By Ben Husch
States have until Nov. 28 to file their intent to apply to participate in the Federal Aviation Administration's (FAA) Unmanned Aerial System (drones) pilot program.
The FAA formally announced the full details and application process earlier this month, one week after President Donald Trump issued a presidential memorandum directing the U.S. Department of Transportation to establish such a program.
The pilot program would allow states, local, and tribal governments along with other public entities, such as airports and port authorities, to jointly propose new kinds of drone operations, with an industry partner, that go beyond existing prohibitions on certain types of operations. These include beyond-visual-line-of-sight, nighttime operations and flights over people.
Most important, the FAA noted during a follow up Q&A, that it would welcome applications that included reasonable time, place and manner restrictions as a component of the application. FAA stressed that the goal of this program was to develop a framework by which drones could be both effectively integrated into our economy while also maintaining public safety.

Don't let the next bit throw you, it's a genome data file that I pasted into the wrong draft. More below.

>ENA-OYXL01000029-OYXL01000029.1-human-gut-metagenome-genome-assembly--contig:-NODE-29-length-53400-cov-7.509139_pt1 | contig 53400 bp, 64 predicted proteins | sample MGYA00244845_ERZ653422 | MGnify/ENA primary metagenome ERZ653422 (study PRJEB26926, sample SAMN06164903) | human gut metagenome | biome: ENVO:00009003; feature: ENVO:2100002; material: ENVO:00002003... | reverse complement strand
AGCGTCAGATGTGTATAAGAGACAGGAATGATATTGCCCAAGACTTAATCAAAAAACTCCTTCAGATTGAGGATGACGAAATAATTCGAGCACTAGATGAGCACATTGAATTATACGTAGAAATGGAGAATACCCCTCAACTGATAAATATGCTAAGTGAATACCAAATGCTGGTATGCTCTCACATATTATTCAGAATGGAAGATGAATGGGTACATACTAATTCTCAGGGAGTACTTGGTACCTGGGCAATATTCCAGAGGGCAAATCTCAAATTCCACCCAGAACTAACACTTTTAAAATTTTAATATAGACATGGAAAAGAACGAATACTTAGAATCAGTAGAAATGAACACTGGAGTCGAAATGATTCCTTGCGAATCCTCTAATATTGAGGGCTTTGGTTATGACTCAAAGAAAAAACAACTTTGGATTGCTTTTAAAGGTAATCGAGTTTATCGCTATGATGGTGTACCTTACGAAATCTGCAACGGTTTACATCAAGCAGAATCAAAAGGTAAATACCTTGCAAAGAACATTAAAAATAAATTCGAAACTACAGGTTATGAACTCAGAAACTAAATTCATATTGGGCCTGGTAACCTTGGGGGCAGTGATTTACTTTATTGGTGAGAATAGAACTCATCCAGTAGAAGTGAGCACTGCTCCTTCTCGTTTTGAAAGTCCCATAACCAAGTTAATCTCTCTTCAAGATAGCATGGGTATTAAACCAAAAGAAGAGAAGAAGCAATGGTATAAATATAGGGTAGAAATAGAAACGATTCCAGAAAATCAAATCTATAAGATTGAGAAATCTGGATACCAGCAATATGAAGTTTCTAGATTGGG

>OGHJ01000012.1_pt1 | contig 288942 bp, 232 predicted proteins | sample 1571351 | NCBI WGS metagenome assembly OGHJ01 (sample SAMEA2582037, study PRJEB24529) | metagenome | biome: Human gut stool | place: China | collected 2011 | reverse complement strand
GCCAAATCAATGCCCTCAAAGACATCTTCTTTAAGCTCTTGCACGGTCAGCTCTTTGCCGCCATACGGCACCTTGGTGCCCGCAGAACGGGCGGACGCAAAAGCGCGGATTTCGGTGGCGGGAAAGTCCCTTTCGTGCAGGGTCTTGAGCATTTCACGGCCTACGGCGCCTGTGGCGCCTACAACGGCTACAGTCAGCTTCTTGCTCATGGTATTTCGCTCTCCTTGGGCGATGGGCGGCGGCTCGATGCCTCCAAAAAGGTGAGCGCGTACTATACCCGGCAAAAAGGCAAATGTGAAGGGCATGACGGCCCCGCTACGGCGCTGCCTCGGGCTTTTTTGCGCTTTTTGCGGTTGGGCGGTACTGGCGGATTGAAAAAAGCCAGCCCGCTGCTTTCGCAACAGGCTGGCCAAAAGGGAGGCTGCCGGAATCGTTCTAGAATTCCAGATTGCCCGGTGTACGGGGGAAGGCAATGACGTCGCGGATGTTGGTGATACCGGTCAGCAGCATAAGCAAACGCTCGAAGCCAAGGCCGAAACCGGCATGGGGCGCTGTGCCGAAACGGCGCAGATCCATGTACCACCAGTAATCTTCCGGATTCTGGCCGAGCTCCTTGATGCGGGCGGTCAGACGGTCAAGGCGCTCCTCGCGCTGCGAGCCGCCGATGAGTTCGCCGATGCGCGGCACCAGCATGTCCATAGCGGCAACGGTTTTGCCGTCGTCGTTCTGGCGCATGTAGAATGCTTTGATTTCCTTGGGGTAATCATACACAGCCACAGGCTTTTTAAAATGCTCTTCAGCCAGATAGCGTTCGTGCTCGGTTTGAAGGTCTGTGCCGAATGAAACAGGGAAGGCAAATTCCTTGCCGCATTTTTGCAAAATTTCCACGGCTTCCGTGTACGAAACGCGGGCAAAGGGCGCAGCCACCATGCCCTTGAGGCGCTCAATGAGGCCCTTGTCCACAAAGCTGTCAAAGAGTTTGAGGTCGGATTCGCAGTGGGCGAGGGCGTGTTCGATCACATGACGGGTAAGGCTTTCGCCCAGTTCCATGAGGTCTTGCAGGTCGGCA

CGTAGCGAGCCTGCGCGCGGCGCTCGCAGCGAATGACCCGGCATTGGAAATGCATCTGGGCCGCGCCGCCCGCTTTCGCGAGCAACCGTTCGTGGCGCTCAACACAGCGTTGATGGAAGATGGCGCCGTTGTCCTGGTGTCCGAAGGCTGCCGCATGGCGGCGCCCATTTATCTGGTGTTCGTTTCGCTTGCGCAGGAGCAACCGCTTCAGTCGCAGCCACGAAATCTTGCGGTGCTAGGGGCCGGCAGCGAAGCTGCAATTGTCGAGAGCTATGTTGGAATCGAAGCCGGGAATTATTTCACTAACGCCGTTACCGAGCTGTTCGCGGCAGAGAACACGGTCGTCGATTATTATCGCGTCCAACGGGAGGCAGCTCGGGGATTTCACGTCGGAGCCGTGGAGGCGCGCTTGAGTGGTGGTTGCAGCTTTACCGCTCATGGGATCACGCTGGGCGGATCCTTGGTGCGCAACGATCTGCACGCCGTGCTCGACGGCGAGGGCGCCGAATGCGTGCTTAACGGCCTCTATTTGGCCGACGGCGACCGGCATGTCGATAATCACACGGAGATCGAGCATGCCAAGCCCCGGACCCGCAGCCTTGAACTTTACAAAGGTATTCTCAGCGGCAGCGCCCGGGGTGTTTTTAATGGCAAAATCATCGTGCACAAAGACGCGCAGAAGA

If a state is interested in submitting an application, it must file a notice of intent with the FAA by Nov. 28. Following this, all applicants will be given access to an online portal to complete their application by early January.
The FAA will then choose a minimum of five applications 180 days after the deadline, with the pilot program lasting for a maximum of three years. A state that does not signal its intent by Nov. 28 will not be allowed to participate in the pilot program at this time, although the FAA noted there may be a second round of applications later.
NCSL is a member of the FAA’s Drone Advisory Subcommittee that is also exploring the proper role for states when it comes to drones.
We will continue to follow and report on any new developments, but please feel free to reach out to NCSL staff Ben Husch (202-624-7779) and Kristen Hildreth (202-624-3597) if you have any questions or concerns.
Ben Husch is senior committee director of NCSL's Natural Resoures and Infrastructure committee.